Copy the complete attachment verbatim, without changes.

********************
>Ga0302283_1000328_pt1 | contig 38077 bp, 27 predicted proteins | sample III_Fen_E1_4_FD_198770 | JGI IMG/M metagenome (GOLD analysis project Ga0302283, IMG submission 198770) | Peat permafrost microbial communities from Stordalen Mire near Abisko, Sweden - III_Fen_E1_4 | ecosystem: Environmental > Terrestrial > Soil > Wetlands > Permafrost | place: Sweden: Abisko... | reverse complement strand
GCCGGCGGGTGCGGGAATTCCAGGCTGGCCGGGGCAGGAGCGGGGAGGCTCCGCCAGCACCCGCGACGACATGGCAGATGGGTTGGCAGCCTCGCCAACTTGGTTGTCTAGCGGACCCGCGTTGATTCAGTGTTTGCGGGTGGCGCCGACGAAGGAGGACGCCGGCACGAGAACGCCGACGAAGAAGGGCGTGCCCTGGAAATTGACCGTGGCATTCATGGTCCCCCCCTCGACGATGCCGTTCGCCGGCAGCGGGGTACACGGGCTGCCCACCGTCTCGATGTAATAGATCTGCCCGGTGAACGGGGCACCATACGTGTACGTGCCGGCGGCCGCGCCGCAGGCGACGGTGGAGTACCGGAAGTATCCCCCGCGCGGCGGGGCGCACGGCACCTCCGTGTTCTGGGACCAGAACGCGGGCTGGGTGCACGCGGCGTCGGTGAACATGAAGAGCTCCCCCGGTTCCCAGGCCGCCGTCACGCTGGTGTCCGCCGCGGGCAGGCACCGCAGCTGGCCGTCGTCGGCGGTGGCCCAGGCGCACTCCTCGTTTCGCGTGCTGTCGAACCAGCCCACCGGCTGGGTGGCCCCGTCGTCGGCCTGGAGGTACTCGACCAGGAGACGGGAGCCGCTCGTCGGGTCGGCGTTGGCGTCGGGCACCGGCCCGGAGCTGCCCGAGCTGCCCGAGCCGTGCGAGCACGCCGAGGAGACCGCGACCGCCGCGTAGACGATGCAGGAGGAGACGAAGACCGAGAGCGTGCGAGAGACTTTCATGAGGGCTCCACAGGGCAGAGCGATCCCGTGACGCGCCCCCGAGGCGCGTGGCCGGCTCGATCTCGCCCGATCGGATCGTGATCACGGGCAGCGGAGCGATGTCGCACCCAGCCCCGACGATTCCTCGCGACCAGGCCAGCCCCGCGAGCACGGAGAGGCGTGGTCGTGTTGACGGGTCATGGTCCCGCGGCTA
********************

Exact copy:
>Ga0302283_1000328_pt1 | contig 38077 bp, 27 predicted proteins | sample III_Fen_E1_4_FD_198770 | JGI IMG/M metagenome (GOLD analysis project Ga0302283, IMG submission 198770) | Peat permafrost microbial communities from Stordalen Mire near Abisko, Sweden - III_Fen_E1_4 | ecosystem: Environmental > Terrestrial > Soil > Wetlands > Permafrost | place: Sweden: Abisko... | reverse complement strand
GCCGGCGGGTGCGGGAATTCCAGGCTGGCCGGGGCAGGAGCGGGGAGGCTCCGCCAGCACCCGCGACGACATGGCAGATGGGTTGGCAGCCTCGCCAACTTGGTTGTCTAGCGGACCCGCGTTGATTCAGTGTTTGCGGGTGGCGCCGACGAAGGAGGACGCCGGCACGAGAACGCCGACGAAGAAGGGCGTGCCCTGGAAATTGACCGTGGCATTCATGGTCCCCCCCTCGACGATGCCGTTCGCCGGCAGCGGGGTACACGGGCTGCCCACCGTCTCGATGTAATAGATCTGCCCGGTGAACGGGGCACCATACGTGTACGTGCCGGCGGCCGCGCCGCAGGCGACGGTGGAGTACCGGAAGTATCCCCCGCGCGGCGGGGCGCACGGCACCTCCGTGTTCTGGGACCAGAACGCGGGCTGGGTGCACGCGGCGTCGGTGAACATGAAGAGCTCCCCCGGTTCCCAGGCCGCCGTCACGCTGGTGTCCGCCGCGGGCAGGCACCGCAGCTGGCCGTCGTCGGCGGTGGCCCAGGCGCACTCCTCGTTTCGCGTGCTGTCGAACCAGCCCACCGGCTGGGTGGCCCCGTCGTCGGCCTGGAGGTACTCGACCAGGAGACGGGAGCCGCTCGTCGGGTCGGCGTTGGCGTCGGGCACCGGCCCGGAGCTGCCCGAGCTGCCCGAGCCGTGCGAGCACGCCGAGGAGACCGCGACCGCCGCGTAGACGATGCAGGAGGAGACGAAGACCGAGAGCGTGCGAGAGACTTTCATGAGGGCTCCACAGGGCAGAGCGATCCCGTGACGCGCCCCCGAGGCGCGTGGCCGGCTCGATCTCGCCCGATCGGATCGTGATCACGGGCAGCGGAGCGATGTCGCACCCAGCCCCGACGATTCCTCGCGACCAGGCCAGCCCCGCGAGCACGGAGAGGCGTGGTCGTGTTGACGGGTCATGGTCCCGCGGCTA